The Malta Independent 22 February 2024, Thursday
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TMID Editorial: Shortages

Monday, 5 December 2022, 09:50 Last update: about 2 years ago

State agencies for social workers are having to resort to 'quick fixes' to address the significant shortage of social workers in the country, by bringing in unqualified persons for the role, PN MP Graziella Attard Previ told The Malta Independent on Sunday.

Social workers perform very important duties. Attard Previ, who is herself a senior social worker, said that there are significant problems within the social work industry which do not attract new people to the sector.  She mentioned more competition and more lucrative jobs elsewhere, which resulted in the shortage, and that there are better 'vocations' with better pay. She also said that social work is a stressful job which is not considered as prestigious as other professions, and that social workers are also paid insufficiently, which is the major deterrent to prospective social workers.


Such a situation paints a worrying picture. The fact is that many sectors are facing human resource shortages amplifies this issue. It's not just in the private sector either. There are also shortages of nurses, police officers.

Speaking of the shortage in of nurses for instance, this situation has been a point of contention between the nursing union - the MUMN, and the government. Following the recent injunction against the union's directives regarding St Vincent de Paul and elderly homes which were preventing the admission of new residents, the MUMN said: "Due to this mandatory injunction, nurses working in SVPR and elderly homes are once again expected to work against all odds having 37 patients taken care by one nurse. Residents of SVPR who need special care will be once again be jeopardized since one nurse can never cope with the huge number of patients in every SVPR ward. Not to mention that in Homes, one nurse will once again have 80 residents; which is not right at all and can easily lead to malpractice."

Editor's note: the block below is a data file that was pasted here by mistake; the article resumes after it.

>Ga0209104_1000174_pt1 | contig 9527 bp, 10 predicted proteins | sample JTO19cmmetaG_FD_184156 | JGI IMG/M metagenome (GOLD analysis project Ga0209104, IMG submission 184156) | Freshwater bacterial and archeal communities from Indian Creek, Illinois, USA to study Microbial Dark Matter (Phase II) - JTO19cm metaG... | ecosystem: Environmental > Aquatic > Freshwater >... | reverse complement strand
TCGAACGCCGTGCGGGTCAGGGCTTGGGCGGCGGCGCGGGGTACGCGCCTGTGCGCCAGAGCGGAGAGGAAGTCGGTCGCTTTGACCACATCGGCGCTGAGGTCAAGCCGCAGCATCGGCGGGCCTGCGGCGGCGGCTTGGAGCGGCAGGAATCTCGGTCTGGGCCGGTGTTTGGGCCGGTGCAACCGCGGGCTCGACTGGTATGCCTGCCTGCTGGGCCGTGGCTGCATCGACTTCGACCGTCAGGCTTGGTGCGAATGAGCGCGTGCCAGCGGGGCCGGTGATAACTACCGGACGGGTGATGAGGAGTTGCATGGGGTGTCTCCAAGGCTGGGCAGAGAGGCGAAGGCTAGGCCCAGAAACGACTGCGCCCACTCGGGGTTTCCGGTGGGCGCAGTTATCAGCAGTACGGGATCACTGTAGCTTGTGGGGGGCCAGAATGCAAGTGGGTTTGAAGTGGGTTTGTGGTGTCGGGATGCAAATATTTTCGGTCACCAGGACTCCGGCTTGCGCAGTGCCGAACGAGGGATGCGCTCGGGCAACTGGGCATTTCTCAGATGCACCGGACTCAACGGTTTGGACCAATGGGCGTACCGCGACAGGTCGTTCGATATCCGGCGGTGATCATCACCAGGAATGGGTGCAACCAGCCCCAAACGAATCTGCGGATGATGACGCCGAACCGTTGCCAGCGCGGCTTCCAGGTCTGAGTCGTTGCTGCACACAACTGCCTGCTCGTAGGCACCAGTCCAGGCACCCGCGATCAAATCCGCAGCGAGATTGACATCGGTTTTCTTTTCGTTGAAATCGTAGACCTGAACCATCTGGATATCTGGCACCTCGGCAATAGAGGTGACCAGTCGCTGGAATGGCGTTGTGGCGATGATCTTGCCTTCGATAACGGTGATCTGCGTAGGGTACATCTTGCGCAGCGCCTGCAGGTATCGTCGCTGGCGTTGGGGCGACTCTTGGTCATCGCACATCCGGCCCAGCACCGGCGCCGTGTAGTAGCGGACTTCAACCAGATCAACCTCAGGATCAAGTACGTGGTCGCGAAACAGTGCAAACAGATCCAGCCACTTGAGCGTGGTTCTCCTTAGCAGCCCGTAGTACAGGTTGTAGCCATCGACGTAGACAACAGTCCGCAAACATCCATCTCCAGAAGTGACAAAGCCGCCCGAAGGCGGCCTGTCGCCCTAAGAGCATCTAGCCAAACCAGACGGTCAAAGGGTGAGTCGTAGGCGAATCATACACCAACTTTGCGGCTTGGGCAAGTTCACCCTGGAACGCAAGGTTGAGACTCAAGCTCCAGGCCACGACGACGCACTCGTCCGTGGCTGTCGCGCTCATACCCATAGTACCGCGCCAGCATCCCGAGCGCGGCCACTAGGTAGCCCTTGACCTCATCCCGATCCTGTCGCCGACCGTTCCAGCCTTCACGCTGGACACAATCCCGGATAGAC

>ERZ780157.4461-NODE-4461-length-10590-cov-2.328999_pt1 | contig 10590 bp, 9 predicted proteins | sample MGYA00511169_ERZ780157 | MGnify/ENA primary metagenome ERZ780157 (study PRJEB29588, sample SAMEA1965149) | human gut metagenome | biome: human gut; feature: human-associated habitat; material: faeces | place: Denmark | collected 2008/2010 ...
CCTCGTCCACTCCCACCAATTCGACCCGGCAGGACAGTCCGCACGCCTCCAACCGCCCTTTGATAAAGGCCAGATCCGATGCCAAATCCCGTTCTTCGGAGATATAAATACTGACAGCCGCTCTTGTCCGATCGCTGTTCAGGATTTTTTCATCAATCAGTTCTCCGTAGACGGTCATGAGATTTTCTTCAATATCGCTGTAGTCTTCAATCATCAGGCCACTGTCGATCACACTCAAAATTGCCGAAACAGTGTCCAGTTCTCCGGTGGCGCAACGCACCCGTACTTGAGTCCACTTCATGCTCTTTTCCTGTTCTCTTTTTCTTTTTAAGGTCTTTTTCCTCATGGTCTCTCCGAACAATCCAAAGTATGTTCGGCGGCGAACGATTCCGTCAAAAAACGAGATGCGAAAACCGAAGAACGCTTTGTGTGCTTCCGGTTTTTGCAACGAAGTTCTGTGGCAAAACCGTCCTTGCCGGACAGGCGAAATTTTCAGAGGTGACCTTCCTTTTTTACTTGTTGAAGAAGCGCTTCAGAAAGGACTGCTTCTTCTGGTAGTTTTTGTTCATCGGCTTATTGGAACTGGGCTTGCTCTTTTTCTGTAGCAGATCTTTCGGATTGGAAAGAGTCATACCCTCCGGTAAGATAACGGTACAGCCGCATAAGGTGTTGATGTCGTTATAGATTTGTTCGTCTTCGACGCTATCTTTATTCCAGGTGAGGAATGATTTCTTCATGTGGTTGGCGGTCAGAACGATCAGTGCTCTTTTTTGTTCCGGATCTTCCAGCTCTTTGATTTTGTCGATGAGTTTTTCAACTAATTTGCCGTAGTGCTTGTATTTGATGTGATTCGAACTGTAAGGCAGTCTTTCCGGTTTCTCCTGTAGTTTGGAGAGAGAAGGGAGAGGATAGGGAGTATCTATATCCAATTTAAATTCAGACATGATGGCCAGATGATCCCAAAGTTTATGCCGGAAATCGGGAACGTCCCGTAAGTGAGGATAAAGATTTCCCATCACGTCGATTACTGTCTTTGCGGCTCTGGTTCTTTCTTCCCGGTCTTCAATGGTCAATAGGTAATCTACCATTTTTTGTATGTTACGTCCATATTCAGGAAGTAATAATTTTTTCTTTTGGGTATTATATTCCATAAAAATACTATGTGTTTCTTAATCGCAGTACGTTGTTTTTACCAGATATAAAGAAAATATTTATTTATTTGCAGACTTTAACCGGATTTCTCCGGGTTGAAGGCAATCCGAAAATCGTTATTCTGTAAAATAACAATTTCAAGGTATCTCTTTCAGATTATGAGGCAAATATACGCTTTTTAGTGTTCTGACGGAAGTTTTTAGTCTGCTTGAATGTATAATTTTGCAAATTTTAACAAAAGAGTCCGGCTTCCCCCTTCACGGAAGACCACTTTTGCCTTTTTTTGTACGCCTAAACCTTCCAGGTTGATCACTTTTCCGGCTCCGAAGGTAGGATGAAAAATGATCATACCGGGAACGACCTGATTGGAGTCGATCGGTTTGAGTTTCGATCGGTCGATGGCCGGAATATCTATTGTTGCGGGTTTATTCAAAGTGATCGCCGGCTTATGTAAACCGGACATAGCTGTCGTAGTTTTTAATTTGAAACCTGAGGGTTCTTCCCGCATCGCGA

The government's need to lift the directives is understandable to free up beds at Mater Dei Hospital - an issue that had been building, but the nursing shortage also needs to be addressed.

So then what is the way forward? For one, the government might have to review the working conditions and pay packages of essential professions. In this current period of international financial issues, with rising inflation, this is all the more difficult.

But a shortage in professions that are so very needed in society is a serious problem and needs to be solved.

The government should probably start by cutting any excess weight and really check whether all the people that are employed by government in non-essential jobs are truly needed. In today's day and age there are shortages in the private sector so really and truly such people will likely find a job pretty fast. Perhaps the government could even help find jobs in the private sector for such people if such a move is considered to be too politically problematic. Such funds could then be put aside to help improve pay packages of essential workers.

But that will unlikely be enough, and government would still need to do more.

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